Bernard Montgomery was one of the most renowned Allied generals. He gained great popularity after his victories in North Africa (El Alamein). Thereafter Montgomery led the Allied ground operations in Normandy, The Netherlands and Northern Germany. His operational choices and strong personality made him a controversial figure.
Born as the son of an Anglican pastor, Bernard Law Montgomery (1887 – 1976) was already an officer in the British army during the First World War. His personal experience of the bad habits of the British command taught him how to lead operations effectively and avoid unnecessary losses. This made him popular among his men. However, his unorthodox ideas and trenchant criticism antagonized his conservative superiors.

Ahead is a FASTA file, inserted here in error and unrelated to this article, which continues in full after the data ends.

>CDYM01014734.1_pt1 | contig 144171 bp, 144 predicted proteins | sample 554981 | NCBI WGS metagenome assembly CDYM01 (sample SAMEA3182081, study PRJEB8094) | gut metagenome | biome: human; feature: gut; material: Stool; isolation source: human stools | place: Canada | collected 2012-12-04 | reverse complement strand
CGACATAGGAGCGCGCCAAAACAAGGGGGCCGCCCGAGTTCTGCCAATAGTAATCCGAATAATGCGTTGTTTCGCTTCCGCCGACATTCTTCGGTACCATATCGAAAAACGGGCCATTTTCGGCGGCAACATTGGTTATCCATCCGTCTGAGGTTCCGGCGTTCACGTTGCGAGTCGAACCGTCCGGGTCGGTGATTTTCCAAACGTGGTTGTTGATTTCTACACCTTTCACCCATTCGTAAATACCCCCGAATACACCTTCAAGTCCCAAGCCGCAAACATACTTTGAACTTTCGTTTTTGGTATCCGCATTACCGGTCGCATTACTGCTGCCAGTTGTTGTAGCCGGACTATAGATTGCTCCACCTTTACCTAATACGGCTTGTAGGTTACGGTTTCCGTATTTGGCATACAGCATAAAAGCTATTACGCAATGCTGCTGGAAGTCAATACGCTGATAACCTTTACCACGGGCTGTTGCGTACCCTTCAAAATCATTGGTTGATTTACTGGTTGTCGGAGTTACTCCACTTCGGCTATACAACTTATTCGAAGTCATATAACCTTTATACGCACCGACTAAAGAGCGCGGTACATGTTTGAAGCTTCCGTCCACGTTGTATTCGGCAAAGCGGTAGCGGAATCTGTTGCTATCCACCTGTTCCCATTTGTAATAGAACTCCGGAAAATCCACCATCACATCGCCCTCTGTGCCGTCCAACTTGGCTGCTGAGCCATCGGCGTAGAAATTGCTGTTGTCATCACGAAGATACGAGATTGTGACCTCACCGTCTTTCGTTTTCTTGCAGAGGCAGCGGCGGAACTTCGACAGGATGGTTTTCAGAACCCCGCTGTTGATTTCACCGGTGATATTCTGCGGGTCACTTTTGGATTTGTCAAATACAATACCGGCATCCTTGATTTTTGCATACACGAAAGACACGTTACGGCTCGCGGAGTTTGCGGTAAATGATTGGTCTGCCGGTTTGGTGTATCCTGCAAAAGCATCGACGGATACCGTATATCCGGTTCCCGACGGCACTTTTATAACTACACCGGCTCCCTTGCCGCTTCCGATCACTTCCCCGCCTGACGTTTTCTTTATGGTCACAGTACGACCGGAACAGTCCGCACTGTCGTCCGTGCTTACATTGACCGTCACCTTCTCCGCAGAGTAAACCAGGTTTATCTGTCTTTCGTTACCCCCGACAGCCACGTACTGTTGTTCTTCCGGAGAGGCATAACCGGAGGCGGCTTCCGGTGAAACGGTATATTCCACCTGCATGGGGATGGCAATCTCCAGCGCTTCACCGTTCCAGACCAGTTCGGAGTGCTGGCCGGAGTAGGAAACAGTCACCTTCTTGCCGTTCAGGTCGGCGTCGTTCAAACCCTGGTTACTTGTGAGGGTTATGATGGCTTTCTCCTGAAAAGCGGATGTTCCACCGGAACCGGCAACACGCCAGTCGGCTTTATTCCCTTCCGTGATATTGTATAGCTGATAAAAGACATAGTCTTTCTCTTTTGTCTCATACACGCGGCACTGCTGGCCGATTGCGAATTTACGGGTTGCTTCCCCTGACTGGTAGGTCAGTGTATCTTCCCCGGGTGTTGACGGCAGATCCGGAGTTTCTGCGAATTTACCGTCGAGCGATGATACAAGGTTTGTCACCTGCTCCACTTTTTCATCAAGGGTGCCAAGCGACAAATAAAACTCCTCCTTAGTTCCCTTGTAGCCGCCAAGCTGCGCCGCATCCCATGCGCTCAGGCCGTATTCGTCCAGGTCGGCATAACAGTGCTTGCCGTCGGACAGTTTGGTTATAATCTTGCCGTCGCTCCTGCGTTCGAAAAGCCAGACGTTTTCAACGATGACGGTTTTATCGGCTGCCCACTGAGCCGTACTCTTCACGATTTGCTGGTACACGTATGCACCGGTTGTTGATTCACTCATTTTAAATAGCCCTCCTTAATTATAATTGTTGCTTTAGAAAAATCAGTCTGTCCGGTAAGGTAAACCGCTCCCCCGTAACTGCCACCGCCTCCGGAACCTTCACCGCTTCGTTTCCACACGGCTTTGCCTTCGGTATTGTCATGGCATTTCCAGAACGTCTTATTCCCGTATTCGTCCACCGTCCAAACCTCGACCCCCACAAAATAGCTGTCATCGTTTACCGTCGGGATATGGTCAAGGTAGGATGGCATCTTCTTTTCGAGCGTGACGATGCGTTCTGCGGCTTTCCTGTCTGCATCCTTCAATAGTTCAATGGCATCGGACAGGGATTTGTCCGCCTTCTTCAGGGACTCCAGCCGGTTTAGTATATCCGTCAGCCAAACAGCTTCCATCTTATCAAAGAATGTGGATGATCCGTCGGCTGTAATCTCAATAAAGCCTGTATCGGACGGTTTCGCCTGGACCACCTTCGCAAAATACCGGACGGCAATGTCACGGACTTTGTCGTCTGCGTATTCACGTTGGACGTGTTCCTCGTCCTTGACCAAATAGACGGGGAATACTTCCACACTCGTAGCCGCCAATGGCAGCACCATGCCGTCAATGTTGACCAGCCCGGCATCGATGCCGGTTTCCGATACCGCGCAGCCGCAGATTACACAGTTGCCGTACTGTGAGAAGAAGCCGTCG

In 1940, Montgomery directed the successful embarkation of the 2nd Corps during the evacuation of Dunkerque. ‘Monty’ forged his legend in North Africa as commander of the 8th Army, defeating German Field Marshal Rommel’s feared Afrikakorps in the Battle of El Alamein in October 1942. Subsequently he landed in Sicily and in Italy in the summer of 1943.
He was the commander of all Allied ground forces during Operation Overlord, from the initial landings until after the Battle of Normandy. He then continued to play an important role during the rest of the campaign in Northwestern Europe.
The failure of the British and Canadian armies to pierce the German front and close the Falaise pocket in time, his disputable presentation of these events, and strategic differences lead to tensions with other Allied generals. In September 1944 Montgomery directed Operation Market Garden in the Netherlands and led his troops into Northern Germany until the final defeat of the German Reich.
On 1 September 1944 he was promoted to Field Marshal, the highest rank in the British Army. He occupied a number of important positions after the war, particularly within the North Atlantic Treaty Organisation (NATO).